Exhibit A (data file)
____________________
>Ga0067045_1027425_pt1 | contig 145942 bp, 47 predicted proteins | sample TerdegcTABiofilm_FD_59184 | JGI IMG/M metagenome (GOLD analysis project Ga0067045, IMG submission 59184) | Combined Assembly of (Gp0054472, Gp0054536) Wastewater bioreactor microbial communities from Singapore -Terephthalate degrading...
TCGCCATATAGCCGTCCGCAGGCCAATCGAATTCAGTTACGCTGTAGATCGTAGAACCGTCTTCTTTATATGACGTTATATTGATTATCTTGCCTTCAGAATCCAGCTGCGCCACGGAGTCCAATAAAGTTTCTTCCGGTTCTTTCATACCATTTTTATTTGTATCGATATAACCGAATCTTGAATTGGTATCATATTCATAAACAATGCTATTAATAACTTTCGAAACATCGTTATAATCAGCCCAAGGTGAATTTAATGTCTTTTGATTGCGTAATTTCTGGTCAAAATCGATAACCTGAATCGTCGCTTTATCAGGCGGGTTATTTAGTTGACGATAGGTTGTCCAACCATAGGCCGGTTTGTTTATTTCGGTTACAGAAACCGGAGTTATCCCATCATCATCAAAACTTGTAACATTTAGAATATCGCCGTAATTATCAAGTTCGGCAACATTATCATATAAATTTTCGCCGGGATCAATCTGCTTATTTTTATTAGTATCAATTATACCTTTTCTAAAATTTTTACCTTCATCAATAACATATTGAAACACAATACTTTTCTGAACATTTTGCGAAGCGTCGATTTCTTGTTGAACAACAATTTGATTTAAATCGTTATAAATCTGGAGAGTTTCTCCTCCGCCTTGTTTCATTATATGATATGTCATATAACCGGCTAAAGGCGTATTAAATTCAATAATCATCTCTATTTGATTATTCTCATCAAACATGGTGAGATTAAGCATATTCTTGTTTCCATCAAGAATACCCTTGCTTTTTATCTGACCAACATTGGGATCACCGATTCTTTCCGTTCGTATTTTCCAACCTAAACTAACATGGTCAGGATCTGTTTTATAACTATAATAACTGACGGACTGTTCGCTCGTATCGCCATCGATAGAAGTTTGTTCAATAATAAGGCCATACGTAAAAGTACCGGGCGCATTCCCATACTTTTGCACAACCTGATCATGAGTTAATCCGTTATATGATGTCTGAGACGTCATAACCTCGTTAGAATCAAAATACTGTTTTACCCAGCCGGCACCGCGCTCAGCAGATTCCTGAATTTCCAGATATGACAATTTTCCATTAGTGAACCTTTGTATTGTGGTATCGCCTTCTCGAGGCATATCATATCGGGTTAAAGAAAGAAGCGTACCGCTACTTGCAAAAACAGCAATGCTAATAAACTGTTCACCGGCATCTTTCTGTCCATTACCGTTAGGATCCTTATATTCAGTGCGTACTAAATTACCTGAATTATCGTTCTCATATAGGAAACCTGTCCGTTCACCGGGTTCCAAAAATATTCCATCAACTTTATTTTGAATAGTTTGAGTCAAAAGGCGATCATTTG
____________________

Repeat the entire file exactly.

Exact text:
>Ga0067045_1027425_pt1 | contig 145942 bp, 47 predicted proteins | sample TerdegcTABiofilm_FD_59184 | JGI IMG/M metagenome (GOLD analysis project Ga0067045, IMG submission 59184) | Combined Assembly of (Gp0054472, Gp0054536) Wastewater bioreactor microbial communities from Singapore -Terephthalate degrading...
TCGCCATATAGCCGTCCGCAGGCCAATCGAATTCAGTTACGCTGTAGATCGTAGAACCGTCTTCTTTATATGACGTTATATTGATTATCTTGCCTTCAGAATCCAGCTGCGCCACGGAGTCCAATAAAGTTTCTTCCGGTTCTTTCATACCATTTTTATTTGTATCGATATAACCGAATCTTGAATTGGTATCATATTCATAAACAATGCTATTAATAACTTTCGAAACATCGTTATAATCAGCCCAAGGTGAATTTAATGTCTTTTGATTGCGTAATTTCTGGTCAAAATCGATAACCTGAATCGTCGCTTTATCAGGCGGGTTATTTAGTTGACGATAGGTTGTCCAACCATAGGCCGGTTTGTTTATTTCGGTTACAGAAACCGGAGTTATCCCATCATCATCAAAACTTGTAACATTTAGAATATCGCCGTAATTATCAAGTTCGGCAACATTATCATATAAATTTTCGCCGGGATCAATCTGCTTATTTTTATTAGTATCAATTATACCTTTTCTAAAATTTTTACCTTCATCAATAACATATTGAAACACAATACTTTTCTGAACATTTTGCGAAGCGTCGATTTCTTGTTGAACAACAATTTGATTTAAATCGTTATAAATCTGGAGAGTTTCTCCTCCGCCTTGTTTCATTATATGATATGTCATATAACCGGCTAAAGGCGTATTAAATTCAATAATCATCTCTATTTGATTATTCTCATCAAACATGGTGAGATTAAGCATATTCTTGTTTCCATCAAGAATACCCTTGCTTTTTATCTGACCAACATTGGGATCACCGATTCTTTCCGTTCGTATTTTCCAACCTAAACTAACATGGTCAGGATCTGTTTTATAACTATAATAACTGACGGACTGTTCGCTCGTATCGCCATCGATAGAAGTTTGTTCAATAATAAGGCCATACGTAAAAGTACCGGGCGCATTCCCATACTTTTGCACAACCTGATCATGAGTTAATCCGTTATATGATGTCTGAGACGTCATAACCTCGTTAGAATCAAAATACTGTTTTACCCAGCCGGCACCGCGCTCAGCAGATTCCTGAATTTCCAGATATGACAATTTTCCATTAGTGAACCTTTGTATTGTGGTATCGCCTTCTCGAGGCATATCATATCGGGTTAAAGAAAGAAGCGTACCGCTACTTGCAAAAACAGCAATGCTAATAAACTGTTCACCGGCATCTTTCTGTCCATTACCGTTAGGATCCTTATATTCAGTGCGTACTAAATTACCTGAATTATCGTTCTCATATAGGAAACCTGTCCGTTCACCGGGTTCCAAAAATATTCCATCAACTTTATTTTGAATAGTTTGAGTCAAAAGGCGATCATTTG